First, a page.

Characterization of bone defect repair in young and aged rat femur induced by xenogenic demineralized bone matrix

Paola Torricelli, Milena Fini, Gianluca Giavaresi, Lia Rimondini, Roberto Giardino

Research output: Contribution to journalArticlepeer-review


Background: The osteoinductive effect of some biomaterials could be affected by those systemic conditions typical of old age. The aim of the present paper was to assess the effects of age on the healing of bone defects treated with demineralized bone matrix (DBM). Methods: The study was conducted in young (3 month old) and aged (18 month old) rats to assess the efficacy of DBM in the treatment of osseous defects in bone with limited repair capacities. A standard bone defect was created in the distal femoral condyles of male Wistar rats: the left condyle was filled with rabbit DBM granules, while the right condyle was left empty (control). Histological and microhardness analyses were performed at 30 and 45 days after implant surgery. Results: After implantation of xenogenic DBM, bone healing areas of the aged and young groups showed a significant increase in the formation of newly mineralized bone relative to controls. Measurements of trabecular thickness on day 45 revealed no differences between newly formed and preexisting bone in the young group, while control values were lower. Microhardness measurements demonstrated that newly mineralized bone, either induced by DBM or not, and preexisting bone were comparable in terms of trabecular hardness after 45 days. Conclusions: In conclusion, xenogenic DBM seems to be effective in bone defect healing, since it increases mineralized tissue volume. In both DBM-filled and empty sites, age seems to have a detrimental effect on the volume of new bone formation but no influence on bone maturation.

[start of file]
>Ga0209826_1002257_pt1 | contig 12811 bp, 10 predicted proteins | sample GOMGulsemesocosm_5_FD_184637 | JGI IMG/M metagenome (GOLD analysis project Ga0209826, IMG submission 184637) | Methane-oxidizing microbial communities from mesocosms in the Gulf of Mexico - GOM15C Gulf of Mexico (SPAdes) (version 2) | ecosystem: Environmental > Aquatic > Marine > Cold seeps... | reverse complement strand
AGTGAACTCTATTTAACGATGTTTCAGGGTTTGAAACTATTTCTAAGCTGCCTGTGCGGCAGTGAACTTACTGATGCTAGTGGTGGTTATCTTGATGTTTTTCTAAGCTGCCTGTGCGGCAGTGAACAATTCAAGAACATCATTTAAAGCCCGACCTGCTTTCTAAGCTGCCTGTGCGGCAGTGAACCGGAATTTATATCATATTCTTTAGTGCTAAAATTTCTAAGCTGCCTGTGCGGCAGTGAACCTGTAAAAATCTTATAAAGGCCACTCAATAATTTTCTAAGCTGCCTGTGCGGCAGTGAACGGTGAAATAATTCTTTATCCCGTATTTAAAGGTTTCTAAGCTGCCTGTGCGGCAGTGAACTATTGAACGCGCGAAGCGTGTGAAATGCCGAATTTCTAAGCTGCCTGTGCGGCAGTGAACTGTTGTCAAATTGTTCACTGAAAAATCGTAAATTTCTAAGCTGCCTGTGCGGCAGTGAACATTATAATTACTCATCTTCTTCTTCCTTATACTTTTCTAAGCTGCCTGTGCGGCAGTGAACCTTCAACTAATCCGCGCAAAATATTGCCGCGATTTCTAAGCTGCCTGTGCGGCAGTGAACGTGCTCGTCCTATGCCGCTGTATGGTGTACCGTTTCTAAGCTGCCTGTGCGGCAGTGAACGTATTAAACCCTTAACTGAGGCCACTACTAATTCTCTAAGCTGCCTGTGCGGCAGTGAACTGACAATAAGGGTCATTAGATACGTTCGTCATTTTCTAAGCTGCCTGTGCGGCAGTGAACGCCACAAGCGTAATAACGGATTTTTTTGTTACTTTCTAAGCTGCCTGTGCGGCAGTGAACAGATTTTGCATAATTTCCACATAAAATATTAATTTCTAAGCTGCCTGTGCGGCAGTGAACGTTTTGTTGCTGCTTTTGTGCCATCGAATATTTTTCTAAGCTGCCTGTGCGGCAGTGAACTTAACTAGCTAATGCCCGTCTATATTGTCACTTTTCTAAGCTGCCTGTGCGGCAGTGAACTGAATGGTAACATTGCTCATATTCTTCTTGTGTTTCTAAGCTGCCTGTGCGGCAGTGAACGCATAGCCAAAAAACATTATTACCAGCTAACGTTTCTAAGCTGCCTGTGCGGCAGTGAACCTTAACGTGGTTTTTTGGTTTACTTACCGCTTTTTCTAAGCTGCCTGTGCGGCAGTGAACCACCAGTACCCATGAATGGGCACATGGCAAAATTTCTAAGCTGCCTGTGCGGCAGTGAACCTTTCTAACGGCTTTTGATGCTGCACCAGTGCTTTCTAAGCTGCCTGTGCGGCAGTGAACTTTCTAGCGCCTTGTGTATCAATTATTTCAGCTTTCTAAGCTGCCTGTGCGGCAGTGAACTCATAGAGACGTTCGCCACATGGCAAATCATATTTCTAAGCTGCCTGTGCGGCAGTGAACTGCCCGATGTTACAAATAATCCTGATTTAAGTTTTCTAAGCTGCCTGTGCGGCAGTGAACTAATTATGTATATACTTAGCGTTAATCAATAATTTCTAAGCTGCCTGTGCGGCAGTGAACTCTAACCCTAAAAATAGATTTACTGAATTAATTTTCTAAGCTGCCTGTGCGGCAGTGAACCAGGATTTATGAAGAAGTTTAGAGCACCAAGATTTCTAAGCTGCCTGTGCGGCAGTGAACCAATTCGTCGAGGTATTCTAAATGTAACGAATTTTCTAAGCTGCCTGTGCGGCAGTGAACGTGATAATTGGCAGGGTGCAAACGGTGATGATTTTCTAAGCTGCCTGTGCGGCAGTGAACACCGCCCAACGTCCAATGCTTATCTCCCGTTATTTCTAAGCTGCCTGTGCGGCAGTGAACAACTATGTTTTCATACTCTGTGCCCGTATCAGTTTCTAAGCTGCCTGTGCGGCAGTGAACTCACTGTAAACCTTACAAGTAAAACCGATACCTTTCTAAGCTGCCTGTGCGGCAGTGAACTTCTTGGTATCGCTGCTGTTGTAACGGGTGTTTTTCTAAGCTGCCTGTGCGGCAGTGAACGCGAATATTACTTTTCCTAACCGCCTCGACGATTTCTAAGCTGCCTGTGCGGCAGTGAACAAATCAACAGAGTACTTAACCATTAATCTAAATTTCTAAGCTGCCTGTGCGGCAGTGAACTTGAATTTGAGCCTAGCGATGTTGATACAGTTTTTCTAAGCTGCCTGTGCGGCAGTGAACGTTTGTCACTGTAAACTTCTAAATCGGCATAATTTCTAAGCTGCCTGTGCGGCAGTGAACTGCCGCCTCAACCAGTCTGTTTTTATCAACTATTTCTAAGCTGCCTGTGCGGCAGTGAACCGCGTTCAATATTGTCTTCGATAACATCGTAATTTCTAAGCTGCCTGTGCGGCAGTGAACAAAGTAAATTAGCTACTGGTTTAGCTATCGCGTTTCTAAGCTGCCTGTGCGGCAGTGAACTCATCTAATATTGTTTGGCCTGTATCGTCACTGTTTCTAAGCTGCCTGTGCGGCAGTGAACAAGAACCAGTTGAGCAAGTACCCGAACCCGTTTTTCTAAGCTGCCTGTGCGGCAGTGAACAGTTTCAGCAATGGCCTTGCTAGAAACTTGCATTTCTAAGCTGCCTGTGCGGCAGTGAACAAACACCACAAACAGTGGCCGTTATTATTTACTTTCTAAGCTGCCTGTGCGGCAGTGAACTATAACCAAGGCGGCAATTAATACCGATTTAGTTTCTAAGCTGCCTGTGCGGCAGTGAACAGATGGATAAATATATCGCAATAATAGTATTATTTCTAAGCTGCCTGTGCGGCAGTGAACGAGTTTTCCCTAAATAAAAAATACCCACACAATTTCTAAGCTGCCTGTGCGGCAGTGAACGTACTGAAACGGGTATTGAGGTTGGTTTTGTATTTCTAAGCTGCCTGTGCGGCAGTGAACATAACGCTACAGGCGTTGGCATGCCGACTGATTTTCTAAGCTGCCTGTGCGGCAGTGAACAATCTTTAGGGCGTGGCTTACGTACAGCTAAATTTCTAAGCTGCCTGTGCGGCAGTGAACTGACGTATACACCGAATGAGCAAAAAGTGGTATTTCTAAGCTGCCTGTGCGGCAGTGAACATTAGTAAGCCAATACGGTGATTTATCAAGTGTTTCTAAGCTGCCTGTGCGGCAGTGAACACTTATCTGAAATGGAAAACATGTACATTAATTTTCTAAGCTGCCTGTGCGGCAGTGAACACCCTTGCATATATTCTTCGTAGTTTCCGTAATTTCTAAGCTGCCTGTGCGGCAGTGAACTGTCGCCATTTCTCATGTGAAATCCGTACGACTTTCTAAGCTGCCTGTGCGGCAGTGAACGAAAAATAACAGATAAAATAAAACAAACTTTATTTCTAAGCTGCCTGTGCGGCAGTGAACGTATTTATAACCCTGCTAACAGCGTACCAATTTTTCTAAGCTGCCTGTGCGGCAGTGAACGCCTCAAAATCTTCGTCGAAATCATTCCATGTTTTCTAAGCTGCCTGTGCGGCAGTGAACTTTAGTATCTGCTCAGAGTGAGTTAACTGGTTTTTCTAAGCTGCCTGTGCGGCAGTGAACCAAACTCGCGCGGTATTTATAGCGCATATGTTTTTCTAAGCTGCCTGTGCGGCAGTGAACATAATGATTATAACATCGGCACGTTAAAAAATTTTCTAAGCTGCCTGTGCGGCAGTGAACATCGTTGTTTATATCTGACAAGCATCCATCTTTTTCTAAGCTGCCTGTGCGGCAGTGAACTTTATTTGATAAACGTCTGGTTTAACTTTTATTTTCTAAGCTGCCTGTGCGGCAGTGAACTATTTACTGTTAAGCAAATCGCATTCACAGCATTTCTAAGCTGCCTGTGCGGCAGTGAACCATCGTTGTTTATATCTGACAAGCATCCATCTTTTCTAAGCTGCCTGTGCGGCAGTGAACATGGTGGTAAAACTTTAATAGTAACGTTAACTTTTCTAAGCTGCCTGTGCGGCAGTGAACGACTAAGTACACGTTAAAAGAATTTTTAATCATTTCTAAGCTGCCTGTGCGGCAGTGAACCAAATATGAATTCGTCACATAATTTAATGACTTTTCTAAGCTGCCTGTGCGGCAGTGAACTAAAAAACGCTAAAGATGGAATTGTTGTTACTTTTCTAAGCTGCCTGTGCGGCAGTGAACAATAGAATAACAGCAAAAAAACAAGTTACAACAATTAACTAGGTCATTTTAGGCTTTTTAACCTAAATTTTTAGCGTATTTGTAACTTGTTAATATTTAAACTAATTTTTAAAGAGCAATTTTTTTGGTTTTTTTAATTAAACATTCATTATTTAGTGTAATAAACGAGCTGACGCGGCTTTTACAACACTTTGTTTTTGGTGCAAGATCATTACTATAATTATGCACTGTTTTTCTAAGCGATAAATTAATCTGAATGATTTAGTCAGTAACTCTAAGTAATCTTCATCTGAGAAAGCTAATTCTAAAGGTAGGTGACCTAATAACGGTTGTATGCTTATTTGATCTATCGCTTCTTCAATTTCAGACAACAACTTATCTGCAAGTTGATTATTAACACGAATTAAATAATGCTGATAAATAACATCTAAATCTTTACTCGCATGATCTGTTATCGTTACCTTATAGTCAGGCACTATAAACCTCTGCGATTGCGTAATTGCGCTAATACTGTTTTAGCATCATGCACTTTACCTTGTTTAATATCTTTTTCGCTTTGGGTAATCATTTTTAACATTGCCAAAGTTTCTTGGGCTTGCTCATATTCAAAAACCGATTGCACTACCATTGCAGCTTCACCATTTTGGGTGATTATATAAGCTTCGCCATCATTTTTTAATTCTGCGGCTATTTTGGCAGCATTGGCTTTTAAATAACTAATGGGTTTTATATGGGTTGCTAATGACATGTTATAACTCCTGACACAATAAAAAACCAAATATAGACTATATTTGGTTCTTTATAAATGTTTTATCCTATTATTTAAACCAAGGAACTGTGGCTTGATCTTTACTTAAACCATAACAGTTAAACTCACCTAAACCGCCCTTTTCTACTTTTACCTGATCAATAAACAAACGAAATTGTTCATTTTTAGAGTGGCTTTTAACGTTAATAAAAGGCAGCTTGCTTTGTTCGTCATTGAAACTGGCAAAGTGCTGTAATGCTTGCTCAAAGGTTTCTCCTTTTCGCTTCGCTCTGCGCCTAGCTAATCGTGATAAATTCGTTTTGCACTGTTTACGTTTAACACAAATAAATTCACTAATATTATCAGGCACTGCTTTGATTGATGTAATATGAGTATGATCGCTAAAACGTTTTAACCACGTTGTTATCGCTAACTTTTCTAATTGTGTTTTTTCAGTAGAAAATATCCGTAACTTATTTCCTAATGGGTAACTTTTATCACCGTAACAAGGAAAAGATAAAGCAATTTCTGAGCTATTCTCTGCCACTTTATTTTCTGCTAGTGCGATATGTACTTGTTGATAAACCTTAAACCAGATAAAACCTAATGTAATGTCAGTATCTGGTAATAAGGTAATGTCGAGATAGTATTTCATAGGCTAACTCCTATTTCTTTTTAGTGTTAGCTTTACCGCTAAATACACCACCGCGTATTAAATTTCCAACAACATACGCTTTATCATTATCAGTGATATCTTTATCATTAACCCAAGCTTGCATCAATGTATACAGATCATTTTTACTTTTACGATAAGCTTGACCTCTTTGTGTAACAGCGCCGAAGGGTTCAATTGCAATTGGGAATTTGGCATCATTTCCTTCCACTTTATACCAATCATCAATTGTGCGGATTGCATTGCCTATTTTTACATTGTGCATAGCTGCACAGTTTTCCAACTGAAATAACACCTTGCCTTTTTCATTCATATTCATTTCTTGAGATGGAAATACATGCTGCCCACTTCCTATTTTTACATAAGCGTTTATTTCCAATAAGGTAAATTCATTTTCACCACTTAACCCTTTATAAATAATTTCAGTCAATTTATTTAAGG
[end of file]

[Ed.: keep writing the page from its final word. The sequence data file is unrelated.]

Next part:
Original languageEnglish
Pages (from-to)1003-1009
Number of pages7
JournalJournal of Periodontology
Issue number9
Publication statusPublished - Sep 2002


  • Aging/physiology
  • Animal studies
  • Bone demineralized
  • Bone diseases/therapy
  • Osseogenesis

ASJC Scopus subject areas

  • Dentistry(all)


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